Monday, January 23, 2012
Under the Texas voter identification law, voters must show a government-issued photo identification in order to vote at a polling place. Texans who do not already have a driver’s license, passport, military identification card, or other approved form of identification can get a state-issued voter identification card free of charge from the Texas Department of Public Safety. Additionally, anyone who is disabled or over the age of 65 can vote by mail, which allows them to use mail-in ballots without having to get a photo identification.
The Texas Legislature enacted the photo identification law in 2011 to help deter and detect election fraud. In a decision upholding a similar voter identification law in Indiana, the U.S. Supreme Court recognized that all states have an interest in deterring and detecting voter fraud. Justice John Paul Stevens wrote that there is no question about the legitimacy or importance of the State’s interest in counting only the votes of eligible voters and that states have justification for carefully identifying all voters participating in the election process.
The Supreme Court also ruled that the voter identification law was justified because flagrant examples of election fraud have been documented throughout U.S. history. According to the U.S. Department of Justice (DOJ) website, federal prosecutors have secured election fraud convictions against more than 100 defendants since 2002. During the same period, the Texas Attorney General’s Office has successfully prosecuted nearly 50 individuals for violating the Texas Election Code. Those convictions include a woman who submitted her deceased mother’s ballot, an activist who cast votes illegally for elderly voters and a city council member who unlawfully registered ineligible foreign nationals to vote so they could support her in a contested primary election.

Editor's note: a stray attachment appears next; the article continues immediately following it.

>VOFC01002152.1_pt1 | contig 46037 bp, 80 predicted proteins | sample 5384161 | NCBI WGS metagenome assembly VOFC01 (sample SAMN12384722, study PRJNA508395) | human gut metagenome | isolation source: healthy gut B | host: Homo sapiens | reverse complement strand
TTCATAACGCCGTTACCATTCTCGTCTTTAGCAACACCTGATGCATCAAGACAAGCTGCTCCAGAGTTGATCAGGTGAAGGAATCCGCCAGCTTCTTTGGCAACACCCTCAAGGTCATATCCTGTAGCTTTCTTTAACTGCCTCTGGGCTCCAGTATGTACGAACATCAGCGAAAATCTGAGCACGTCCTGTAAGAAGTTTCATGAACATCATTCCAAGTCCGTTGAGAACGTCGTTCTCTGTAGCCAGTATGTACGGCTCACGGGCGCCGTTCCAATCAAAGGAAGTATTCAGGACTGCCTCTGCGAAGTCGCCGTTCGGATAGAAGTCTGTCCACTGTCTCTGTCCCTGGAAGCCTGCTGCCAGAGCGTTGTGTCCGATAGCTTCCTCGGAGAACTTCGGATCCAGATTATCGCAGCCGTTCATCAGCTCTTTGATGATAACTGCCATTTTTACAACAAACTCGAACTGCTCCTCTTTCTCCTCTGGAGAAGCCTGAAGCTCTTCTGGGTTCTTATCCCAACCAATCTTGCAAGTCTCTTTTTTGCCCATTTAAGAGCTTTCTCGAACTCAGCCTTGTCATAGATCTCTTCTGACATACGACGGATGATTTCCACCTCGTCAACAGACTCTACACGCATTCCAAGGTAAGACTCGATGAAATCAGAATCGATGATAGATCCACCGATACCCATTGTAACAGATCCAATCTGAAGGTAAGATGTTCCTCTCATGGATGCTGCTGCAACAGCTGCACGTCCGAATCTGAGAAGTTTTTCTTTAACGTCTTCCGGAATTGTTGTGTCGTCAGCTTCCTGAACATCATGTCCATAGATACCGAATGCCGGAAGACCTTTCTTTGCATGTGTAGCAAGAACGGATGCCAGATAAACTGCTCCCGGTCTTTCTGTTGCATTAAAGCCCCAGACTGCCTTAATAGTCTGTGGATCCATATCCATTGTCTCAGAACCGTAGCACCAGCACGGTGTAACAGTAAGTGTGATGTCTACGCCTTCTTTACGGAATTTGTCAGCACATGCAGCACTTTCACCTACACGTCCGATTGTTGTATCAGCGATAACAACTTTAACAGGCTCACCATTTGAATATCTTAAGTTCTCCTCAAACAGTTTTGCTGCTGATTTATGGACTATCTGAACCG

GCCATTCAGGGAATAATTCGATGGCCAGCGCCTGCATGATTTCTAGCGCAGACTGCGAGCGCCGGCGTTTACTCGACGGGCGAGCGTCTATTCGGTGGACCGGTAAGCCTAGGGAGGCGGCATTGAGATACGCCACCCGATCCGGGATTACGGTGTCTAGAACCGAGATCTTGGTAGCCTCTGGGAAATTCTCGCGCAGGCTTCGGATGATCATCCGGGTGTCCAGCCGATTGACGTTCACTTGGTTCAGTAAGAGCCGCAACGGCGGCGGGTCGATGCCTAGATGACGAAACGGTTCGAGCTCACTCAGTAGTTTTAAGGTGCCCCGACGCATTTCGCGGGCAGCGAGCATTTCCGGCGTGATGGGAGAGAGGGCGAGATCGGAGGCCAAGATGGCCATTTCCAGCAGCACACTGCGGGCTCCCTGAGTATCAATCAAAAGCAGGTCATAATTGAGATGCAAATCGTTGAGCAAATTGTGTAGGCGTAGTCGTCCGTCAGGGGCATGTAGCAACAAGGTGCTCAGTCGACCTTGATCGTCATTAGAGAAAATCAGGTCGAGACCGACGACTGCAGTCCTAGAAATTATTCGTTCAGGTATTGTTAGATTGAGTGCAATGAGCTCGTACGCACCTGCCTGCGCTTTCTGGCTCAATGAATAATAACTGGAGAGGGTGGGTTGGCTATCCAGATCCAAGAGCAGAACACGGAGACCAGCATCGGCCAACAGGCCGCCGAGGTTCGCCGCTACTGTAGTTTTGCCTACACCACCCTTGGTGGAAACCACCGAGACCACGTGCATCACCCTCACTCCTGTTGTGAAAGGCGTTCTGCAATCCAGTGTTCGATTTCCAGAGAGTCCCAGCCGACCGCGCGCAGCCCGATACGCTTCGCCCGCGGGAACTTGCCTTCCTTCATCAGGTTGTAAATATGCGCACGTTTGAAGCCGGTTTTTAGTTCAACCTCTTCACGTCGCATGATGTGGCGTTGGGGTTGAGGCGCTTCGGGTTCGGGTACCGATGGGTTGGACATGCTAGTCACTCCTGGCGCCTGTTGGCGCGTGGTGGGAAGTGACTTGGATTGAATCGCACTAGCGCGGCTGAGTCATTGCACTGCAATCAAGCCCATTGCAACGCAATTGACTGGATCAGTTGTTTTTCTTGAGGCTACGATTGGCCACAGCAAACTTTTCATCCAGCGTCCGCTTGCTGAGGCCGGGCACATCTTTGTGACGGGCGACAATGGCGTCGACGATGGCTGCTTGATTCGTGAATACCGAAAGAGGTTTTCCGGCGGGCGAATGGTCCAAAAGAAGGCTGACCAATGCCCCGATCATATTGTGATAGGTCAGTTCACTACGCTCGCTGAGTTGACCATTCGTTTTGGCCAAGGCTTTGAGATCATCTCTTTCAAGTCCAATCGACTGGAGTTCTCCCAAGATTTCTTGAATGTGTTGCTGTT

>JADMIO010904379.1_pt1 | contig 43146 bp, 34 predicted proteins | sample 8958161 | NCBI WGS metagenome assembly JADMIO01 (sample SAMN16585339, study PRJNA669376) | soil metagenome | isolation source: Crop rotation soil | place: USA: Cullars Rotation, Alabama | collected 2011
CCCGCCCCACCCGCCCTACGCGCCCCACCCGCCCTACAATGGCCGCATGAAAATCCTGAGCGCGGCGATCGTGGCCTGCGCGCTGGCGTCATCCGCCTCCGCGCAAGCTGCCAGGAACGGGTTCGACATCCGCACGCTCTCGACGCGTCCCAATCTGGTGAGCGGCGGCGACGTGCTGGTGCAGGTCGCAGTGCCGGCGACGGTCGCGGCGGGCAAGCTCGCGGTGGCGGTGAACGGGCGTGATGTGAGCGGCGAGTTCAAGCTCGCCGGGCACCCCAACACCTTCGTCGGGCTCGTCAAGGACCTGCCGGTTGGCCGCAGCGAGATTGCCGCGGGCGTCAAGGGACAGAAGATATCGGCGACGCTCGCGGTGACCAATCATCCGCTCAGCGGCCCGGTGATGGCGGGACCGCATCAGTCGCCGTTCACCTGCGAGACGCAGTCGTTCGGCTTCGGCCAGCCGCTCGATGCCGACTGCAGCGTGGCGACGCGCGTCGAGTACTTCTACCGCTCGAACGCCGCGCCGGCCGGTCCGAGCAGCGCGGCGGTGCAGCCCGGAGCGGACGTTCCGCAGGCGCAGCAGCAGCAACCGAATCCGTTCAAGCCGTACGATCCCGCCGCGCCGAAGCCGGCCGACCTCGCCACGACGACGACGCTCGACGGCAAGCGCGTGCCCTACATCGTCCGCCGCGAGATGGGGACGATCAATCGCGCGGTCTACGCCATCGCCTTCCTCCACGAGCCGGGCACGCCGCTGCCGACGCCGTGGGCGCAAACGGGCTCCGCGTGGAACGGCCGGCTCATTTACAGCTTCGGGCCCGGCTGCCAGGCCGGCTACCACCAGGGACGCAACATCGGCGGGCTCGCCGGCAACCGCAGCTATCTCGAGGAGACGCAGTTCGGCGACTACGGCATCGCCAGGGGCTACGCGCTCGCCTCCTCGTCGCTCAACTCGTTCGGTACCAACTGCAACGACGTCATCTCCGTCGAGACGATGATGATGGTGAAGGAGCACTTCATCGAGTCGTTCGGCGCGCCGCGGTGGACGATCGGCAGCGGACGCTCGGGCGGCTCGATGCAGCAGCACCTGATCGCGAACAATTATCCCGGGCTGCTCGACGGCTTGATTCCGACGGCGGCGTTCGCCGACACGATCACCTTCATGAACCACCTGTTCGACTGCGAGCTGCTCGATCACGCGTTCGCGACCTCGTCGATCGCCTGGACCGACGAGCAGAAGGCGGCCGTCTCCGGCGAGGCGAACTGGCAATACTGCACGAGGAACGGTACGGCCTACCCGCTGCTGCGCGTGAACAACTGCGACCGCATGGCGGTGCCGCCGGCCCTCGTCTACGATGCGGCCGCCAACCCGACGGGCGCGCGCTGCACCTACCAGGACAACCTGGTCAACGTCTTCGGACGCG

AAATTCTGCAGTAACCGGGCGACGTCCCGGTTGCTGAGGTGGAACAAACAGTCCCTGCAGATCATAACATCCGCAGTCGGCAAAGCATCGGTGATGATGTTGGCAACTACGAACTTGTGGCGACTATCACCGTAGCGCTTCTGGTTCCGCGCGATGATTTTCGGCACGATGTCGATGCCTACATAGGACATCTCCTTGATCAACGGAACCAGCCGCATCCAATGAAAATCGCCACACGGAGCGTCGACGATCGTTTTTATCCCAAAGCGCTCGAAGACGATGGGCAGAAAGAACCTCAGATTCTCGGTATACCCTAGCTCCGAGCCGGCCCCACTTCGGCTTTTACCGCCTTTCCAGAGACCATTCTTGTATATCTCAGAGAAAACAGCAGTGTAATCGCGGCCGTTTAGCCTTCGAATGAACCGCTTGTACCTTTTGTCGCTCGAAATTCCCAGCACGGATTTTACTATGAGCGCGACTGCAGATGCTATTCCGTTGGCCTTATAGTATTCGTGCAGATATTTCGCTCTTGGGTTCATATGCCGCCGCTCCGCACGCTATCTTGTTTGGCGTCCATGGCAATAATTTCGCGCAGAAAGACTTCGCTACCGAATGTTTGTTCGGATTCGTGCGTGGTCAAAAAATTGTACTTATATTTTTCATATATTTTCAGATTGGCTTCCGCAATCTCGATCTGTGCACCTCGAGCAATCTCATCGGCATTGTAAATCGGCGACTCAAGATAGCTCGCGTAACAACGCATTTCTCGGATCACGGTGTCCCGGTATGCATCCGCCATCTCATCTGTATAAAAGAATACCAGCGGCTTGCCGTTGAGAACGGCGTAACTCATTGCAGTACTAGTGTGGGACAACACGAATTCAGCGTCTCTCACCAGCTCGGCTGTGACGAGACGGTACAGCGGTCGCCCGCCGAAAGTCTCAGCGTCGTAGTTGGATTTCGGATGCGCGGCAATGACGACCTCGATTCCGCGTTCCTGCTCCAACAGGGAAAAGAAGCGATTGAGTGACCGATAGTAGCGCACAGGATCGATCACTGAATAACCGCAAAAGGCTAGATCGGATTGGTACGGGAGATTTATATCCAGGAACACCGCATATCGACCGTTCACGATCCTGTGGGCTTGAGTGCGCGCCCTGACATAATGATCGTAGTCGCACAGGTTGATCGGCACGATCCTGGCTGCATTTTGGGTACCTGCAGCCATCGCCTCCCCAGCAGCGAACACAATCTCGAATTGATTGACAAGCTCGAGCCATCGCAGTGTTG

The Supreme Court made clear that photo identification requirements are nondiscriminatory. The Court also said it is not too much to ask of voters to get a photo identification. The inconvenience of making a trip to the [Bureau of Motor Vehicles], gathering the required documents, and posing for a photograph surely does not qualify as a substantial burden on the right to vote, or even represent a significant increase over the usual burdens of voting.
Before the current administration, the DOJ strongly supported voter identification. In fact, the DOJ filed a brief defending the Indiana voter identification law when it was challenged at the Supreme Court. At that time, the DOJ said, in-person voter fraud is difficult to detect without rigorous ID requirements. Now, the DOJ is adopting the opposite position on voter identification.